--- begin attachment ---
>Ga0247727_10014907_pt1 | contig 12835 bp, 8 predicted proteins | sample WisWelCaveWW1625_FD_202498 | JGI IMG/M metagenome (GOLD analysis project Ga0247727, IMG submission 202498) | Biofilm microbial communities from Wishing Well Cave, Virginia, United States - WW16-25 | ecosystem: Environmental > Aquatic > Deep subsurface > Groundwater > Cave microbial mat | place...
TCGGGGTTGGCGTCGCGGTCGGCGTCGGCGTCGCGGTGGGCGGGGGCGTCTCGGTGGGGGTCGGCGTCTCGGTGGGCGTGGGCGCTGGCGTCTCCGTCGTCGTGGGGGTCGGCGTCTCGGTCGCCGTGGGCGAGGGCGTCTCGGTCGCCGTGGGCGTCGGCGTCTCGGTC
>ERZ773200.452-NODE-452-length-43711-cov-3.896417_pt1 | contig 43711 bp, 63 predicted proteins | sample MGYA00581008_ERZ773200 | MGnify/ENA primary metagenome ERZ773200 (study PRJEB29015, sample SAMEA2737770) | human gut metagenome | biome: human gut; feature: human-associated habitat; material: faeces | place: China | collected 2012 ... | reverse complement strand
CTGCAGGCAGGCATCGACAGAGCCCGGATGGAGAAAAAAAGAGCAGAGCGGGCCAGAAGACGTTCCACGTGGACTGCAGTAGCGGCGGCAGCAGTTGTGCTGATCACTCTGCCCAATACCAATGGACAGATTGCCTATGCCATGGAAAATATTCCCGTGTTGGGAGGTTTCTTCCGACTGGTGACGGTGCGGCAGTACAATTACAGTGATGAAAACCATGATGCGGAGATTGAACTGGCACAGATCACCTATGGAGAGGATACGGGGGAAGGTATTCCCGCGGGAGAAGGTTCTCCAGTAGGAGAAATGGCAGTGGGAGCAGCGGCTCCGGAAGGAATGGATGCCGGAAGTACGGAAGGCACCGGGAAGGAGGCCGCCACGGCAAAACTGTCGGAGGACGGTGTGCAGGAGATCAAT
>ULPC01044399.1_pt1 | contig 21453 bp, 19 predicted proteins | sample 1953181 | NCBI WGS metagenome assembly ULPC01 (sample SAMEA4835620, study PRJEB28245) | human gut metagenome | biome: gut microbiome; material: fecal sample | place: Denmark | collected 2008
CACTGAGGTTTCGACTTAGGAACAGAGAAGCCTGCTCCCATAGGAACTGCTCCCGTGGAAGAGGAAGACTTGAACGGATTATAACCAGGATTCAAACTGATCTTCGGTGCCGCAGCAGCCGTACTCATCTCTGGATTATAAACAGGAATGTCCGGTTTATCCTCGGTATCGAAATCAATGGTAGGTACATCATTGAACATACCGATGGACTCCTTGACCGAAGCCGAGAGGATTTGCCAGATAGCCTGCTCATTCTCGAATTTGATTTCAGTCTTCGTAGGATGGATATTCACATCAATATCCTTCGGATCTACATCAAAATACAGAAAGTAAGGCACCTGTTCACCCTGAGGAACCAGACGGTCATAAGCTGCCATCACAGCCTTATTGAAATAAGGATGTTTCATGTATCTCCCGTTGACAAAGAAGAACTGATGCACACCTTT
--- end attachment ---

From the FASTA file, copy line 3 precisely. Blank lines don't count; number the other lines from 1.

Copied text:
>ERZ773200.452-NODE-452-length-43711-cov-3.896417_pt1 | contig 43711 bp, 63 predicted proteins | sample MGYA00581008_ERZ773200 | MGnify/ENA primary metagenome ERZ773200 (study PRJEB29015, sample SAMEA2737770) | human gut metagenome | biome: human gut; feature: human-associated habitat; material: faeces | place: China | collected 2012 ... | reverse complement strand